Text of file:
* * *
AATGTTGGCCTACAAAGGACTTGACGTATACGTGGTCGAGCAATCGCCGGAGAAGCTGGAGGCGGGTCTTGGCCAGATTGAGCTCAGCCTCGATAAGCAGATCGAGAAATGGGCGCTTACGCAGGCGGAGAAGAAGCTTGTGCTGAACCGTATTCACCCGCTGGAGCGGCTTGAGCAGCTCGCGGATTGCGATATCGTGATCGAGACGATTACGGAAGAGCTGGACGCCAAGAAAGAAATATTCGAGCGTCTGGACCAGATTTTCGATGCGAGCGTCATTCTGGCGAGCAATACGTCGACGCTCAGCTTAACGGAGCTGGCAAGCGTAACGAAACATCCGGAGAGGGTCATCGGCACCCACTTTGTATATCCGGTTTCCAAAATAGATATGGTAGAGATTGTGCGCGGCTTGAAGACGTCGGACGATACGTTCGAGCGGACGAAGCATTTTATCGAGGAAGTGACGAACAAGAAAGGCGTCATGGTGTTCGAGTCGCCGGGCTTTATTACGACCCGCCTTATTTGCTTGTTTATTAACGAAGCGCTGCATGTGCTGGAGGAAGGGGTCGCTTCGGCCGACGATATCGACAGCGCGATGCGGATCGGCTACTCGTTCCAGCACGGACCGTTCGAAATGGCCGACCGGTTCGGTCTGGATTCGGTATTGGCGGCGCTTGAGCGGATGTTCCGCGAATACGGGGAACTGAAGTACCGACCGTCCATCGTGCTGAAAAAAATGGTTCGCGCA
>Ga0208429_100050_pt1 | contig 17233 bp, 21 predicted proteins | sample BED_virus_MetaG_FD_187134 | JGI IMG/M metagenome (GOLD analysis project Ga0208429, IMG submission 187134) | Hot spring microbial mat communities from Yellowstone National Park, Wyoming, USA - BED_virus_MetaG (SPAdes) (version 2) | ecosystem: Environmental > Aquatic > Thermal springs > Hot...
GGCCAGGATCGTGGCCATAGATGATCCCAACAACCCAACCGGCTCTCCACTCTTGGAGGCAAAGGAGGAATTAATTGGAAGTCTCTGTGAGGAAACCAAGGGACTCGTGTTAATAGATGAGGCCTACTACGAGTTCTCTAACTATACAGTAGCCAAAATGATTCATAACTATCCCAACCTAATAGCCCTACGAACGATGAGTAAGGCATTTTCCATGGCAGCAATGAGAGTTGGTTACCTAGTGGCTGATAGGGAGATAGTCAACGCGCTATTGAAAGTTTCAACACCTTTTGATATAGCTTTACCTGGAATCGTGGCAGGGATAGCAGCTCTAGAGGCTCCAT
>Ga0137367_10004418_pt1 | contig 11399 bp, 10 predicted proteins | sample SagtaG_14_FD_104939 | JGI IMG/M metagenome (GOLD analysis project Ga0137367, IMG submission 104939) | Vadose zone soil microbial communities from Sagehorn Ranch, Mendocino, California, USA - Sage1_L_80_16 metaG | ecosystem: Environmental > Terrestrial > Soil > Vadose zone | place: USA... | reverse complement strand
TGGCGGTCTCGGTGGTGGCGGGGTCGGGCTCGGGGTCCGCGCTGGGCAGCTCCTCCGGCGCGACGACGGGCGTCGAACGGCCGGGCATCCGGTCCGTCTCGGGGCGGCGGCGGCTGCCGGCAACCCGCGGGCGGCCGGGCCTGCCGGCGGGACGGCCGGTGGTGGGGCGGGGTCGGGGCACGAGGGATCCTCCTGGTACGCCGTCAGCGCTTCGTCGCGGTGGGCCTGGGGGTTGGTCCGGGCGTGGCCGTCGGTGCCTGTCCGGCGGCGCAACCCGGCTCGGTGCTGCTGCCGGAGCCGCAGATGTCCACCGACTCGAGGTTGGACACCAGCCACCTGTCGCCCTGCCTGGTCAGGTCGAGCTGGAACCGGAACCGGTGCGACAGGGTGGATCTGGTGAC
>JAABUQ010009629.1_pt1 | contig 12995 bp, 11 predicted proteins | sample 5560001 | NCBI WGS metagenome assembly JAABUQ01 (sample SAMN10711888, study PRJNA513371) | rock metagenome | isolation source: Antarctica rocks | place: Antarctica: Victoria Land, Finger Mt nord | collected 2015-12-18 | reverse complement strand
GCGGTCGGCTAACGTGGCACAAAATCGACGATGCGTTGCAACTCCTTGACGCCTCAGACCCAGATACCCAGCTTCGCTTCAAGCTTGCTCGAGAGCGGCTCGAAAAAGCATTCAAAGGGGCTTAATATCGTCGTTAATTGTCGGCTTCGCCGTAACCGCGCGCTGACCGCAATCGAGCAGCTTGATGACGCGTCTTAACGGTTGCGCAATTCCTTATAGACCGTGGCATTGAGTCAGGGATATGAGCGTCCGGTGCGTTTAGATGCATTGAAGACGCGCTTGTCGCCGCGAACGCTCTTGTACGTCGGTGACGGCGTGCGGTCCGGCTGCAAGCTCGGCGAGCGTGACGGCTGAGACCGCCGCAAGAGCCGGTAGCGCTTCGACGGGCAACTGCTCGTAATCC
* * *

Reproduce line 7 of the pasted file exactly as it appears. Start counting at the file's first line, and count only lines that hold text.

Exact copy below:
GCGGTCGGCTAACGTGGCACAAAATCGACGATGCGTTGCAACTCCTTGACGCCTCAGACCCAGATACCCAGCTTCGCTTCAAGCTTGCTCGAGAGCGGCTCGAAAAAGCATTCAAAGGGGCTTAATATCGTCGTTAATTGTCGGCTTCGCCGTAACCGCGCGCTGACCGCAATCGAGCAGCTTGATGACGCGTCTTAACGGTTGCGCAATTCCTTATAGACCGTGGCATTGAGTCAGGGATATGAGCGTCCGGTGCGTTTAGATGCATTGAAGACGCGCTTGTCGCCGCGAACGCTCTTGTACGTCGGTGACGGCGTGCGGTCCGGCTGCAAGCTCGGCGAGCGTGACGGCTGAGACCGCCGCAAGAGCCGGTAGCGCTTCGACGGGCAACTGCTCGTAATCC